Observing Evolution

Observing Evolution January 17, 2012

Creationists regularly claim that evolution is unobservable. This claim is false. To give some examples, just in recent days there have been a few important instances of scientists being able to witness crucial evolutionary transitions as they happen. Here are links to relevant articles:

In yeast, scientists have observed the transition from being a single-celled organism to multicellularity.

In a particular type of skink (a lizard), we have been able to witness the transition from laying eggs to live births.

The instance of an organism which straddles the distinction between plant and animal illustrates not only that the categories we use of “species,” “phyla” and even “kinds” are artificial and do not reflect the actual world, but also helps us understand how an animal or plant might transition from one category to the other in the course of its evolution. I wonder how a young-earth creationist would argue that an organism of this sort fits the claim in Genesis that each thing is made according to its “kind.”


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  • Kirt Onthank

    I like your post, but the last link is painful.   First off, Mesodinium chamaeleon is not an “animal” at all, ciliates are protozoans (Chromalveolates), and actually more closely related to plants than to animals.  Then then take up algae and live symbiotically with this algae.  Interestingly, the Cryptomonad algae that the ciliates are taking up are in the same group of protozoans they are (also Chromalveolates) 
    This is type of symbiosis is not new, and is done more impressively by other animals (check out Elysia chlorotica).  It also does not make the resulting pair of organisms a “hybrid”, they are still distinct organisms. 
    So when io9 asks “is Mesodinium chamaeleon a plant or animal” an answer that it is both, they are sorely mistaken.  It is neither, and isn’t even particularly  good example of an organism that rides the fence.

    • Thanks for the clarification on the last point! Please do share some specific better examples of organisms that straddle the fence or are in the process of transitioning in some way, if they come to mind!

  • Kirt Onthank

    My favorite example is mentioned above: Elysia chlorotica, a sea slug (or nudibranch) that consumes marine algae.  Now unlike the protozoans mentioned in the above article, E. chlorotica actually digests the algae, but keeps its chloroplasts, which it places in its tissues to continue the photosynthesis.  Now this is where it gets really interesting:  Normally a chloroplast can’t survive very long outside the algal cell it came from, there are genes in the alga’s nuclear genome that need to make making products for the chloroplast to survive. Most symbioses like their solve this one of two ways: keep the whole algae alive in your cells to keep doing its work (like sea anemones do), or simply keep consuming more algae to harvest chloroplasts from as the previous ones die.  In contrast E. chlorotica appears to have “stolen” several genes the chloroplast needs to survive from the alga they feed on: Vaucheria litorea.  Because of this these sea slugs can now keep these chloroplasts alive for very long periods of time.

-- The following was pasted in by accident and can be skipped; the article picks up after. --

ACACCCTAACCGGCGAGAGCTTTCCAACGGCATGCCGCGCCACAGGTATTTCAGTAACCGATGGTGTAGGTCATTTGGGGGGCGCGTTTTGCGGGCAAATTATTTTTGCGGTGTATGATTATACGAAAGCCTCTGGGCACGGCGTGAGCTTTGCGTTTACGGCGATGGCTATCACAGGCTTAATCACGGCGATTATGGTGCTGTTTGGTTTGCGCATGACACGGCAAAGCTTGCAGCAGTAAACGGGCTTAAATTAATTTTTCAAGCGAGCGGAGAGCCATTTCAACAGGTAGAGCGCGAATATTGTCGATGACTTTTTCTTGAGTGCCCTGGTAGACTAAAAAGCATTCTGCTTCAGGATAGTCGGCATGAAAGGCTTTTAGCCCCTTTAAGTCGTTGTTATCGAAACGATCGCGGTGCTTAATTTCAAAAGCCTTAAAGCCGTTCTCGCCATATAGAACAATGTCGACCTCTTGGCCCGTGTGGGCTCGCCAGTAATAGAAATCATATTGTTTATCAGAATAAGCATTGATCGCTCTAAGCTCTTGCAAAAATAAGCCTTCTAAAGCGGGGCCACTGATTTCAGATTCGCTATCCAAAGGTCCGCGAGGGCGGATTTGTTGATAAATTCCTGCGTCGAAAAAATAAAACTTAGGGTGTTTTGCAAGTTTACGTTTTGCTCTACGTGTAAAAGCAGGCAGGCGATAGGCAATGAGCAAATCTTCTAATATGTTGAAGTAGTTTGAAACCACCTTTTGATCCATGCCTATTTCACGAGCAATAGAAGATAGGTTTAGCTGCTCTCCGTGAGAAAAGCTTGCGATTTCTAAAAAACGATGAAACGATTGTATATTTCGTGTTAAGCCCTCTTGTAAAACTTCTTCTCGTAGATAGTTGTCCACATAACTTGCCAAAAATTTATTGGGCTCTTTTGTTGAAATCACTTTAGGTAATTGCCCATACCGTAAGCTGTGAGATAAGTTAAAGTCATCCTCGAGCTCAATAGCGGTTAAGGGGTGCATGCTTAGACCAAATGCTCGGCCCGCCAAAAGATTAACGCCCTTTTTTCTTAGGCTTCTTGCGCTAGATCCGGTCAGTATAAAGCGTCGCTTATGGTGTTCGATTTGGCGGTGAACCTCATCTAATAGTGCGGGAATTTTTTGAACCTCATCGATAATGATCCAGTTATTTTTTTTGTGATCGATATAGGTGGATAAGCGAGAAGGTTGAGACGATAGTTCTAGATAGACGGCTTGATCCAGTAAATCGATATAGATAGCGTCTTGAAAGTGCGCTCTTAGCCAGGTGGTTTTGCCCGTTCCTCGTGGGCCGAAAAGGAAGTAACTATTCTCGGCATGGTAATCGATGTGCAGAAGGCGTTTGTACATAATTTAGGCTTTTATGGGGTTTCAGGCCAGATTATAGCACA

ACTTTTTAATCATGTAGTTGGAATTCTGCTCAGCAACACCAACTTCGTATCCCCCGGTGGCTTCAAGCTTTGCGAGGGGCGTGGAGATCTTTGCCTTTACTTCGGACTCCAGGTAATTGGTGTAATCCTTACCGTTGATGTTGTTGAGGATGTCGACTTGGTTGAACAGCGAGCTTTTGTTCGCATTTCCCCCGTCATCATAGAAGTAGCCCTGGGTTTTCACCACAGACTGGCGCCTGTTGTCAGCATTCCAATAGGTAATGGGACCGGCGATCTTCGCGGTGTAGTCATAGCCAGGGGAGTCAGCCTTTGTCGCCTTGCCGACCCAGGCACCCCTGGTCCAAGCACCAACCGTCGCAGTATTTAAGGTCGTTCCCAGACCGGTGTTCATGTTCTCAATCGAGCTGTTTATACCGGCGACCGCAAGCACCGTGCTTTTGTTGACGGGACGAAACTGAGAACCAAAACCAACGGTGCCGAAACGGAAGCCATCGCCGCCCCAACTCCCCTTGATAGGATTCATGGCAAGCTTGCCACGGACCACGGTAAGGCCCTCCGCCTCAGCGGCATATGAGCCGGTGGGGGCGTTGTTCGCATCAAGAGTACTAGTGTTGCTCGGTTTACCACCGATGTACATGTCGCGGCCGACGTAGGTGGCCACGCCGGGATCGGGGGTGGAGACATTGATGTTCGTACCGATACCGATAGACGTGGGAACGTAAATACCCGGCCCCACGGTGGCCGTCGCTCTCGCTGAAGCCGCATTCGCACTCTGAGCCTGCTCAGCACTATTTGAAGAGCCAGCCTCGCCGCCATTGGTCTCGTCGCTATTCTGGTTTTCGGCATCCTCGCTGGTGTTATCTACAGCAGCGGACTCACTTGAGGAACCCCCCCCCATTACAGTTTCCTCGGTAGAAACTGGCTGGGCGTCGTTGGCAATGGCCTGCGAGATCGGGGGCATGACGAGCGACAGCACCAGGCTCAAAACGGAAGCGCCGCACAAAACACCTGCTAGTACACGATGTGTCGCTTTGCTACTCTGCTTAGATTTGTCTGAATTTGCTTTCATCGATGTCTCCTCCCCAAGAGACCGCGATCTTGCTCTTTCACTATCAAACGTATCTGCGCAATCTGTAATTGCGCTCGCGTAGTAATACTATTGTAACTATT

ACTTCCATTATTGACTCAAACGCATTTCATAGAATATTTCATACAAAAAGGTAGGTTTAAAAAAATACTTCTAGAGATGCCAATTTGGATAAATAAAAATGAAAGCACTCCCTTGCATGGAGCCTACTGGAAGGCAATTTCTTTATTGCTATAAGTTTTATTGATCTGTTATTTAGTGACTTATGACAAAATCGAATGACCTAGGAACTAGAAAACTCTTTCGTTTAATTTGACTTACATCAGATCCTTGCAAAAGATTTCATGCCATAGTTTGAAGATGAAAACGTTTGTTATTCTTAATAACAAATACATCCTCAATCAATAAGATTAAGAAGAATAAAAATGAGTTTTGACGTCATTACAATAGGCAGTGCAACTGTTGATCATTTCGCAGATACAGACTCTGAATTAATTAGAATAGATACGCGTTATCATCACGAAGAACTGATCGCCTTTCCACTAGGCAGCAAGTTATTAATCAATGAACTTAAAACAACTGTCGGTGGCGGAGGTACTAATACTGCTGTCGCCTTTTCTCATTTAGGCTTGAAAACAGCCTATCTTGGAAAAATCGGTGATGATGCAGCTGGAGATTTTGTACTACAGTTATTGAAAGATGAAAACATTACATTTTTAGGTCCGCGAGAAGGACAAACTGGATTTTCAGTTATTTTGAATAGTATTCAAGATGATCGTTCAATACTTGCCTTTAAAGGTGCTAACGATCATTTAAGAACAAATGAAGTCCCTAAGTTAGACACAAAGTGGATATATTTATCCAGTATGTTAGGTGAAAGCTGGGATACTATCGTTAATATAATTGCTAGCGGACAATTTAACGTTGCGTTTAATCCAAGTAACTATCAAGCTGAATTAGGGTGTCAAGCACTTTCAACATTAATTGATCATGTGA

Anyhow, that is what I think is the best examples of blurring the lines between plant and animal, but the sea slug is still an animal, and wouldn’t be confused for a plant by any competent biologist.  Although things are getting a bit muddier due to horizontal gene transfer and other phenomenon, the process of evolution has created a very real pattern in the life.  There is a very real division between, say, primates and cows, or plants and fungi, based on there seperate descent.  While we recognize and name these descended clusters of animals, it isn’t really true that “the categories we use of “species,” “phyla” and even “kinds” are artificial and do not reflect the actual world”.  When a biologist speaks of a phylum, or genus, or family, we are speaking of a group of animals that all share a common ancestor that is not shared by other groups of animals:  that is a reflection of the real world. 

  • domy

    What differentiates the DNA of the single yeast from the ‘multicellular yeast’?

    • I presume (someone correct me if I am wrong) that it is too soon to expect the genome of the multicellular yeast to have been sequenced, compared with the yeast from which it evolved, and the results published. But given how important the step of shifting from single-celled to multicellular organism is, I am sure that this research will be done, and done soon. I’d keep my eye on the science magazines and/or journals – or blogs, which sometimes break the news first these days.